immature common grackle
smbird05: 1267x925, 258kb

Immature Common Grackle (Quiscalus quiscula). Although the adults of this species have yellow eyes, those of young birds are dark. There are two species of grackle that are very common around our yard here in Texas: the common and the boat-tailed. Both are gregarious and noisy, and the adult males are a glossy black with purple, green, blue, and copper iridescence. This particular bird was perched in an agave along the Atlantic coast of Florida in Flagler Beach.

mourning dove nestling
smbird06: 1661x1257, 799kb

Mourning Dove Nestling (Zenaidura macroura). Of several dove species found around Austin, the mourning dove is one of the less common, at least in our immediate area. While we often see large flocks of rock and white-winged doves, mourning doves only occasionally make an appearance. They do nest around us, though, as verified by this example. This was the first nest created by a dove on the side of a new store around which I regularly take morning walks. Although another egg in the nest never hatched, the bird in this photo fledged only a few days later.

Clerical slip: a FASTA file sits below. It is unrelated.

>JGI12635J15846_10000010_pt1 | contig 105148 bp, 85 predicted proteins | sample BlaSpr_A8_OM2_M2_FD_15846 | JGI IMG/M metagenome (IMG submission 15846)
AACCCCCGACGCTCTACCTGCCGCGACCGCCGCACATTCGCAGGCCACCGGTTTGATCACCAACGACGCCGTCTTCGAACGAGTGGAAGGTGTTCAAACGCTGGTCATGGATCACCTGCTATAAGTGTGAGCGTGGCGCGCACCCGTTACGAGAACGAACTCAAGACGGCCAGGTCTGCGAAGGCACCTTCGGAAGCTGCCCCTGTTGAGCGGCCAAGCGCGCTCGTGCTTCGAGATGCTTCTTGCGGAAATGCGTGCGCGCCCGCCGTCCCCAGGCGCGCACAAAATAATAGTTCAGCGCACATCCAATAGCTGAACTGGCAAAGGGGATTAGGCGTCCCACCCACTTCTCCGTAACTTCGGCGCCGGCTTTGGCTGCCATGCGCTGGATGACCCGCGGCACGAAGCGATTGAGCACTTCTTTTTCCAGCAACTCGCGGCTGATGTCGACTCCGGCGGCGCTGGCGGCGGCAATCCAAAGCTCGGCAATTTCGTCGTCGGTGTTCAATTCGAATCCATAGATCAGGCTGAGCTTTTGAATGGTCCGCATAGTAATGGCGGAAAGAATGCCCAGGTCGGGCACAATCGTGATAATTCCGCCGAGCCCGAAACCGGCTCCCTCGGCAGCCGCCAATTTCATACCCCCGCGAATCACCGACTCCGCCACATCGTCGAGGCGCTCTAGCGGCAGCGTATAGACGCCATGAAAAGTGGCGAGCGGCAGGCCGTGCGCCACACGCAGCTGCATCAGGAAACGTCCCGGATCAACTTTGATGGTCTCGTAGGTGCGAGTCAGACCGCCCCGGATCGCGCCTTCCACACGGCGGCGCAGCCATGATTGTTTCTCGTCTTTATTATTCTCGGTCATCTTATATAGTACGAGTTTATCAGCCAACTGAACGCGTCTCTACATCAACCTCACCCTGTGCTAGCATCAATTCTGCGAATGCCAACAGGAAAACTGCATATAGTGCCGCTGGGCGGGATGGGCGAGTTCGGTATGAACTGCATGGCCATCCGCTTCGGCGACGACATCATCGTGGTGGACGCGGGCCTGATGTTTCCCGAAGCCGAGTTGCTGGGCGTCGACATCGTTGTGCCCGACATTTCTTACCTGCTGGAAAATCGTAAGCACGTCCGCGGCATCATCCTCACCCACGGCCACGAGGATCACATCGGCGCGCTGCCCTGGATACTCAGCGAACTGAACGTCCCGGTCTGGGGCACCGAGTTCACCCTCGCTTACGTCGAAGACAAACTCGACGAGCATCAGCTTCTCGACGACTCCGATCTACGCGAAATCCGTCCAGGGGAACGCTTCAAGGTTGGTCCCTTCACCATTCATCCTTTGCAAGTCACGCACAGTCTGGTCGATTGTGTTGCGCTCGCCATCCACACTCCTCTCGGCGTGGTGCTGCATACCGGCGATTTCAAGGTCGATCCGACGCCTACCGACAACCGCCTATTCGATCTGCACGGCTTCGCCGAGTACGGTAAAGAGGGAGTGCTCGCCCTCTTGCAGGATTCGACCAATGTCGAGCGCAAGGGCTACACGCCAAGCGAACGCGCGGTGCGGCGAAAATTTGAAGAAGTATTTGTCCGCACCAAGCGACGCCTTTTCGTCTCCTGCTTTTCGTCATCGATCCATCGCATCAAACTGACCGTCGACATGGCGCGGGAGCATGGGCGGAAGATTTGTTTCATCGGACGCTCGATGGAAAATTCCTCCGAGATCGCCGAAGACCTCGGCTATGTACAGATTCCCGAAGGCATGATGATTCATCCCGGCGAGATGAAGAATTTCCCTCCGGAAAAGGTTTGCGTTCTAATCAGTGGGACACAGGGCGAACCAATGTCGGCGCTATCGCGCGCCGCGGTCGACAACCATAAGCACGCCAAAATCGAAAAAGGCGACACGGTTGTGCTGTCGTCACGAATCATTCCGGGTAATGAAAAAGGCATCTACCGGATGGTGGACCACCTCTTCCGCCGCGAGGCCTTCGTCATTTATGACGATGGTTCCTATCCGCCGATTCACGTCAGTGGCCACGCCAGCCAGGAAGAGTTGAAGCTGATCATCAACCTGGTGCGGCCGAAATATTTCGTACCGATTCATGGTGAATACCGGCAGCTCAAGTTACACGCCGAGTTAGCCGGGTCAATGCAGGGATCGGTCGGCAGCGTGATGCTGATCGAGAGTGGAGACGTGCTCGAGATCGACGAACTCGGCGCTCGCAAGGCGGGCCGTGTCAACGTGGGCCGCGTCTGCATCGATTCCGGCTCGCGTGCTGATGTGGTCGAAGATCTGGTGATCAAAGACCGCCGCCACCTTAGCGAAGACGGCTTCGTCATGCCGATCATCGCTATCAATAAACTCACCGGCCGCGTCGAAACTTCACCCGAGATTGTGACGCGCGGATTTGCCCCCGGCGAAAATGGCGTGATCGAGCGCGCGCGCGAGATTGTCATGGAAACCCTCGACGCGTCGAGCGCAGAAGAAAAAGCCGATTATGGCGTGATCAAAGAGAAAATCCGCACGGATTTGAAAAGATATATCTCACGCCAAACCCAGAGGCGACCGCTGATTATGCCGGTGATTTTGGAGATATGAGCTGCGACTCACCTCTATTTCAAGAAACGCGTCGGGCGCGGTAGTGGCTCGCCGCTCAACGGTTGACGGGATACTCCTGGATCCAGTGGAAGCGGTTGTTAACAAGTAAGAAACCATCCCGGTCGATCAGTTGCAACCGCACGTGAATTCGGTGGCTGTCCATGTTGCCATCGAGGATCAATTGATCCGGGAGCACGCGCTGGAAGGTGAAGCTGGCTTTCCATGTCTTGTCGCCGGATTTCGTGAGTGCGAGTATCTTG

mourning dove on nest
smbird07: 1707x1303, 920kb

This is the mother of the bird in the previous photo. After her first offspring fledged, she built at least two more nests, varying the location along the same wall covered with vines. Both nests were destroyed before the eggs hatched.

collared dove
smbird08: 1600x1200, 507kb

Collared Dove (Streptopelia decaocto). Although it is a native of Europe and Asia, this species of dove was flying freely around the Lowry Zoo in Tampa, Florida. There are so many naturalized species in our country that it is often difficult to tell which are native and which are successful aliens.

rock dove
smbird09: 1600x1200, 442kb

Rock Dove (Columba livia). One of the most recognized of all birds, the rock dove, or pigeon, is found just about everywhere around urban centers. Even though it is common, the color variations are interesting, and even the ordinary plumage is quite handsome. This particular bird was at the Lowry Zoo in Tampa, Florida.